A price

Yet again, a Republican state lawmaker has jumped ship and joined a Democratic coalition in the House – and, yet again, is being rewarded handsomely for the switch.

This time it is Eagle River’s Kelly Merrick, who joined the mostly Democrat coalition led by Rep. Louise Stutes, of Kodiak. The House now is divided, with 19 Republicans on one side of the aisle and 15 Democrats, four undeclared Democrats, and Republicans Merrick and Stutes on the other.

For her swapping sides, Merrick was named co-chair of the House Finance Committee. The position is one of the Legislature’s most powerful and coveted.

After a three-week standoff for leadership of the House, Merrick, who first said she was not joining the mostly Democrat coalition, did just that. Of course, she says she had good reason. It is the best for everybody, she says. It is time to get to work, she says. Besides, she says, she was frustrated by the leadership impasse.

It certainly is not the first time a Republican has bolted from his or her party to join with Democrats in return for powerful legislative positions. In recent memory, Stutes and former Rep. Gabrielle LeDoux immediately come to mind. Sadly, Merrick may not be the last. The need for power, after all, does strange things to legislators.

There may be a price. Merrick represents a bright red district in bright red Eagle River. We are left to wonder what her constituents think about her switch. After all, they voted her into office believing she was a conservative Republican who would act as a Republican and help establish a Republican-led House that would adhere to Republican principals. They now get none of that.

What they get instead is a Democrat coalition running the show. Alaska is a mostly conservative state, but the will of the voters is ignored all too often by political jockeying and coalition politics. With help from a few turncoat Republicans, the minority too often ends up in charge, denying the political will of the majority of Alaskans.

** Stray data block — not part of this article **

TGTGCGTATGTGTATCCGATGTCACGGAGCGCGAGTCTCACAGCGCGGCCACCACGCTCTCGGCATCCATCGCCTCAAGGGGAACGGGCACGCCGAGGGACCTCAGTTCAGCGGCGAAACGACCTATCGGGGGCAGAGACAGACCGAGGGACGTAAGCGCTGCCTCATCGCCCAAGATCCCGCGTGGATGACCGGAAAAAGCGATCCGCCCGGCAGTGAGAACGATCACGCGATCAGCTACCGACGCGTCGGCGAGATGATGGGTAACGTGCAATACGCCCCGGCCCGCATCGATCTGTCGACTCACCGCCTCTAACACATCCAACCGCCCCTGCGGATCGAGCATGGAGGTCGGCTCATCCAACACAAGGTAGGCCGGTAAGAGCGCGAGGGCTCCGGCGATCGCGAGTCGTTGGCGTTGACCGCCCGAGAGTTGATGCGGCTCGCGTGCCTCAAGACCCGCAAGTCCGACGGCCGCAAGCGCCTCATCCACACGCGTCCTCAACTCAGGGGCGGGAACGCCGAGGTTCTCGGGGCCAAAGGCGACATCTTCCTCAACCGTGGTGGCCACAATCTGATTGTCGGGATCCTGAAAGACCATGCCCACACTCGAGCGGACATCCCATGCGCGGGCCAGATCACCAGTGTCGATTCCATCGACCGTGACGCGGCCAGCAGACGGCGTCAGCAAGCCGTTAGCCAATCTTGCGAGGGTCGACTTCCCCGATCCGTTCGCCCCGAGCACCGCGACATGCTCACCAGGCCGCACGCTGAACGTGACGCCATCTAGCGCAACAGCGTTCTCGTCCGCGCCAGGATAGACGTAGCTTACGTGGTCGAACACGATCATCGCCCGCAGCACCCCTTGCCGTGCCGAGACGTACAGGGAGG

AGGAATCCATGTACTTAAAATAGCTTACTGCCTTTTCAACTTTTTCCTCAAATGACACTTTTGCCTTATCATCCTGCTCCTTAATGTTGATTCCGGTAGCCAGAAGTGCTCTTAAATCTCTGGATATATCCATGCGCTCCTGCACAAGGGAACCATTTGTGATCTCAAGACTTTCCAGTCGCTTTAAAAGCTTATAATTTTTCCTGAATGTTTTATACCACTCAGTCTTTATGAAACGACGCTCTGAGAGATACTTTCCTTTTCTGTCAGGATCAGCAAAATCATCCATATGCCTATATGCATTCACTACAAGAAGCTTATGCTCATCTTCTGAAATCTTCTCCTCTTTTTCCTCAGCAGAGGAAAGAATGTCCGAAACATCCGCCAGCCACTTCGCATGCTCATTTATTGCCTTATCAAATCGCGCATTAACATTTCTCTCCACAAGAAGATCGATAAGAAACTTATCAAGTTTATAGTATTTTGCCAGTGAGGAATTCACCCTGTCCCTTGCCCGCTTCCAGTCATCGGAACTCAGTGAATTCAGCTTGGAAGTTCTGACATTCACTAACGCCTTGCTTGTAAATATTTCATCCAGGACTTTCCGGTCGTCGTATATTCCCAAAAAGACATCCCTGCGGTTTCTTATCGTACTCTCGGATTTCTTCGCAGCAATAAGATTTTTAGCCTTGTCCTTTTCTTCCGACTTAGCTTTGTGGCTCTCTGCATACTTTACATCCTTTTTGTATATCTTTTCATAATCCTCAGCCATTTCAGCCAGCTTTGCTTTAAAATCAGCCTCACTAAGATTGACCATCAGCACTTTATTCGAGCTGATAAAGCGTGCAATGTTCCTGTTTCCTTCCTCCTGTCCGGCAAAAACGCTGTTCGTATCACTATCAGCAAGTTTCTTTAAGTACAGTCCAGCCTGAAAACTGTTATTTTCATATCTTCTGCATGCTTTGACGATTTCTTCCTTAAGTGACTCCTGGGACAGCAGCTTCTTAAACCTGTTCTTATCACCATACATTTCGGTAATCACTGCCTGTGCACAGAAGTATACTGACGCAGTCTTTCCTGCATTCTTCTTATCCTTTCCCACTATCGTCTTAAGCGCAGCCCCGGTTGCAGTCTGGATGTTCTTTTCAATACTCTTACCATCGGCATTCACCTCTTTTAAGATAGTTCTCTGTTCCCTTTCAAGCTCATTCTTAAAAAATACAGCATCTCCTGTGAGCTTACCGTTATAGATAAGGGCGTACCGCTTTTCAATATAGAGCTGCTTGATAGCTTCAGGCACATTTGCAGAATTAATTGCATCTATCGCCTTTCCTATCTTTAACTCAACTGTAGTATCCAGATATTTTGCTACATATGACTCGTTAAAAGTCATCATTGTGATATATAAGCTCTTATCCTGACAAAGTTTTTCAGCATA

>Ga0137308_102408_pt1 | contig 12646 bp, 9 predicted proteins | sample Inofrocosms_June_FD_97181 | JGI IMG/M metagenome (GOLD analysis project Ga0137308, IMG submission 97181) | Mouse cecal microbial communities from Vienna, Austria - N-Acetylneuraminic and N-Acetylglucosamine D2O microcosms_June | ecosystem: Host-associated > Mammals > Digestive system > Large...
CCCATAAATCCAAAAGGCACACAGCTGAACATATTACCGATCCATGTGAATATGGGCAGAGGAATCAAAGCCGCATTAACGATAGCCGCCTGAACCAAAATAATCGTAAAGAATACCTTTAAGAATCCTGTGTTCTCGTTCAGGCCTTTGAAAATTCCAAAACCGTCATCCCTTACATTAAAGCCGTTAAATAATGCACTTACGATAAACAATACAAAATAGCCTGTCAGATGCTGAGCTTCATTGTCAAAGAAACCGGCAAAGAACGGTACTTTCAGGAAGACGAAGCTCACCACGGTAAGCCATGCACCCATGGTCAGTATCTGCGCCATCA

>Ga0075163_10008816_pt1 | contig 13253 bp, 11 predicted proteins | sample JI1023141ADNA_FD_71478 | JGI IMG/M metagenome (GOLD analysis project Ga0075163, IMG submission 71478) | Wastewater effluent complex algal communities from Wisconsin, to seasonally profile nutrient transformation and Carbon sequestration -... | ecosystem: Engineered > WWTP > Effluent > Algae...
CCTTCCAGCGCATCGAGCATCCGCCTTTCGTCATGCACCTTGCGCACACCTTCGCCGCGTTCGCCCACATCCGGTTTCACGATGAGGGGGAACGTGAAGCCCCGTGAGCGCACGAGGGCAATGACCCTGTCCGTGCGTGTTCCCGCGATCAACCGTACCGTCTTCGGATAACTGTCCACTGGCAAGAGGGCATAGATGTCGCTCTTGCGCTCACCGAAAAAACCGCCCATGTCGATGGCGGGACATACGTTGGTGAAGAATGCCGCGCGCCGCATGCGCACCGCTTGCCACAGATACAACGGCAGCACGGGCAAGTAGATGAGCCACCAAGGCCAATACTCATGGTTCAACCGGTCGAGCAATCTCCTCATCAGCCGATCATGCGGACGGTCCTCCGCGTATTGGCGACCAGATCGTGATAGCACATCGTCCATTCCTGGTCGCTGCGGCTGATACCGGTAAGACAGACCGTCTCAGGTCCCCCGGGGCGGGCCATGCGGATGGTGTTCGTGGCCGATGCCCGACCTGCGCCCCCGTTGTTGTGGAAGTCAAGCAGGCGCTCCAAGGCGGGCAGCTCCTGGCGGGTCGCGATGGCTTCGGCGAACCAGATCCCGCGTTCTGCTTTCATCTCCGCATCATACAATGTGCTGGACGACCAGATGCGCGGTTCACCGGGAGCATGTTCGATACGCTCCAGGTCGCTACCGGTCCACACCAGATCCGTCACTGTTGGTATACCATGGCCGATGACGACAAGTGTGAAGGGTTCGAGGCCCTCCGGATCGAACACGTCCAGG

That could be crucial now with the fate of the Permanent Fund dividend looming, along with the prospect of new taxes and other revenue-enhancing options on the horizon.

We suspect Merrick rightfully and eventually will pay a political price for her abandonment.

It cannot be too soon.

5 Responses to A price

  1. Jim iagulli February 18, 2021 at 4:53 pm

    I will vote against her next election. No second chance. Eagle River voter

    Reply
  2. Elizabeth February 18, 2021 at 8:30 am

    Relativistic faux Republican. The left knows no bounds in getting what they want. Means are meaningless to a desired end and that end, politically, is power and control. No integrity, no honesty. Very sad. Amazing how many of those so dishonorable manage to get elected.

    Reply
  3. Jack February 18, 2021 at 6:59 am

    Fool me once, shame on you. Fool me twice, Shame on me.
    Shame on all of us.

    Reply
  4. Marlin Savage February 17, 2021 at 5:17 pm

    “After all, they voted her into office believing she was a conservative Republican who would act as a Republican and help establish a Republican-led House that would adhere to Republican principals.”

    Seriously??? Guess they aren’t fully informed voters. Her husband is a known quantity as a union official.

    Reply
  5. Marlin Savage February 17, 2021 at 5:13 pm

    A republican did not jump ship. She’s another RINO just like Lies A Lot Murky…………….

    Reply

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